• When applied to the skin: Lotion-containing oat extract is POSSIBLY SAFE to use on the skin. Putting products on the skin can cause some people to have a rash.

Warnings & Precautions

  • Pregnancy and breast-feeding: Oat bran and whole oats are LIKELY SAFE when ingested by pregnant and breast-feeding women in the amounts found in foods.
  • Difficulty swallowing food or chewing problems: If you have swallowing problems or if you have trouble chewing, it’s best to avoid eating oats. Poorly chewed oats can cause blockage of the intestine.
  • Disorders of the digestive tract including the esophagus, stomach, and intestines: Avoid eating oat products. Digestive problems that could extend the length of time it takes for your food to be digested could allow oats to block your intestine.

Dosage Of Oats

The following doses have been studied in scientific research:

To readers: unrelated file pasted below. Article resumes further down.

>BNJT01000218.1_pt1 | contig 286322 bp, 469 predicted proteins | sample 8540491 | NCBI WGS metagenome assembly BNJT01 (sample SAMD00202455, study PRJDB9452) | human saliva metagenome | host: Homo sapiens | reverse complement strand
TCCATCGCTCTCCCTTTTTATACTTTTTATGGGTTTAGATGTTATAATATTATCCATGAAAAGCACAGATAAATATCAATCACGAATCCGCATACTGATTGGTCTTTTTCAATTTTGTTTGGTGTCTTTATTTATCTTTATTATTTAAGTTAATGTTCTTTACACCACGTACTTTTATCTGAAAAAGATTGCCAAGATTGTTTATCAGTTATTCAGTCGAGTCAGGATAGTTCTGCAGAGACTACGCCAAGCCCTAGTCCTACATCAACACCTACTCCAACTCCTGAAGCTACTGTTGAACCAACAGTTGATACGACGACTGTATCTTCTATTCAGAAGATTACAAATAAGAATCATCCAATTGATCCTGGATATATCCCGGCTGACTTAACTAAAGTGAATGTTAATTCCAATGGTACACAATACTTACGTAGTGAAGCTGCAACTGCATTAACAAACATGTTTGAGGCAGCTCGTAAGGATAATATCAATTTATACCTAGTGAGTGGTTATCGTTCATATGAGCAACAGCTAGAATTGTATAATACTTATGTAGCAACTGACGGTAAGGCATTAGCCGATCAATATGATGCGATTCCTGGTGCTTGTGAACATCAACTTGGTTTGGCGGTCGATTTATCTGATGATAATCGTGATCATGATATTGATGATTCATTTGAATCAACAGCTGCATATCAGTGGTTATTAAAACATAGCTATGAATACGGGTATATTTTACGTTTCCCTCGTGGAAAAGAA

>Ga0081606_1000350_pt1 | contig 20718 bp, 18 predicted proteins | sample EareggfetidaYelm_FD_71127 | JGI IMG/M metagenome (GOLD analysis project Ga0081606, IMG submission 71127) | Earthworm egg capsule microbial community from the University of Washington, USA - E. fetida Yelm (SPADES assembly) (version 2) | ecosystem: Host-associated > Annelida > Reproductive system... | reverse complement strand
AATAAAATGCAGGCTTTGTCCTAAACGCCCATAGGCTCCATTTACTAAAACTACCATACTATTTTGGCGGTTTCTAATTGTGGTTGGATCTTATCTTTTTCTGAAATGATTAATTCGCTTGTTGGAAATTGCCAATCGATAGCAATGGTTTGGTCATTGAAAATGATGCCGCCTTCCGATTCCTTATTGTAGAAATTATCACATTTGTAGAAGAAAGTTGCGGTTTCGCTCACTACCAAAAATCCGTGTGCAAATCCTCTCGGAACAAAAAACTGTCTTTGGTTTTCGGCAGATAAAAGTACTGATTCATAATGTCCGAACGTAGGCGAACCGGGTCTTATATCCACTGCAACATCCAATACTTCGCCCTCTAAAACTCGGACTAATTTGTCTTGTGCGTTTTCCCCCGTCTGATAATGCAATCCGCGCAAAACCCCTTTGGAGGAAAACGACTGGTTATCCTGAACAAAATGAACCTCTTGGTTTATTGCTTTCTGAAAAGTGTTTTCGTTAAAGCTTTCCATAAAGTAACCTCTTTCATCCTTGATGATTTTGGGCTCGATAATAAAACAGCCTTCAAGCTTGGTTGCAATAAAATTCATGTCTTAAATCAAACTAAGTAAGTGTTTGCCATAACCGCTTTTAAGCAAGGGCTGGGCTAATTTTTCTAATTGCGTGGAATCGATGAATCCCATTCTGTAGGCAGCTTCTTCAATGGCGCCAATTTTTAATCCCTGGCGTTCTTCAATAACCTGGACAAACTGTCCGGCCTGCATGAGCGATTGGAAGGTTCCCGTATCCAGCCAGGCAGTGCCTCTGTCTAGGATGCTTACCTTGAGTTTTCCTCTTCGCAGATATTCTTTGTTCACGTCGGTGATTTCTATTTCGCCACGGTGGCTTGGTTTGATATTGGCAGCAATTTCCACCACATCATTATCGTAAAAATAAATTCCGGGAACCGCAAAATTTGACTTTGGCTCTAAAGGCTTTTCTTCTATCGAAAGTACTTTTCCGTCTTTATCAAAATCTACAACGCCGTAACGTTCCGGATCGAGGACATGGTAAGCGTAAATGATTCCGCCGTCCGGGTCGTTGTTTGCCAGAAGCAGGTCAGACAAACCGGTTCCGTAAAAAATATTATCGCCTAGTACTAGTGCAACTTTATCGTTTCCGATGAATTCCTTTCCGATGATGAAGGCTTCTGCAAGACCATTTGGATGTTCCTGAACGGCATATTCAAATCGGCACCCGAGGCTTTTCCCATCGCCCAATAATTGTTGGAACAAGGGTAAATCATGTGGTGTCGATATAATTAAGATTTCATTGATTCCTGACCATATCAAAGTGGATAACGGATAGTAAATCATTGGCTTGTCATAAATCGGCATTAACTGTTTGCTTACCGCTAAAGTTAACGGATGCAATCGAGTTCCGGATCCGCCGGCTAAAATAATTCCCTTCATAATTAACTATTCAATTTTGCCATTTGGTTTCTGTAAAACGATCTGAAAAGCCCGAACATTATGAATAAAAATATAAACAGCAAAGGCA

• For heart disease: Products that contain 3.6 grams of beta-glucan (soluble fiber) daily, as part of a low-fat, low-cholesterol diet. One-half cup (40 grams) of Quaker oatmeal contains 2 grams of beta-glucan; one cup (30 grams) of Cheerios contains one gram of beta-glucan.
  • For high cholesterol: 56-150 grams of whole oat products such as bran or oatmeal, containing 3.6-10 grams of beta-glucan (soluble fiber) daily as part of a low-fat diet. One-half cup (40 grams) of Quaker oatmeal contains 2 grams of beta-glucan; one cup (30 grams) of Cheerios contains one gram of beta-glucan.
  • For lowering blood sugar levels in patients with type 2 diabetes: High fiber foods such as whole oat products containing up to 25 grams of soluble fiber are used daily. 38 grams of bran or 75 grams of dry oatmeal contains about 3 grams of beta-glucan.


Consult your doctor or pharmacist.


All information has been provided courtesy of MedLinePlus from the National Library of Medicine and from the FDA.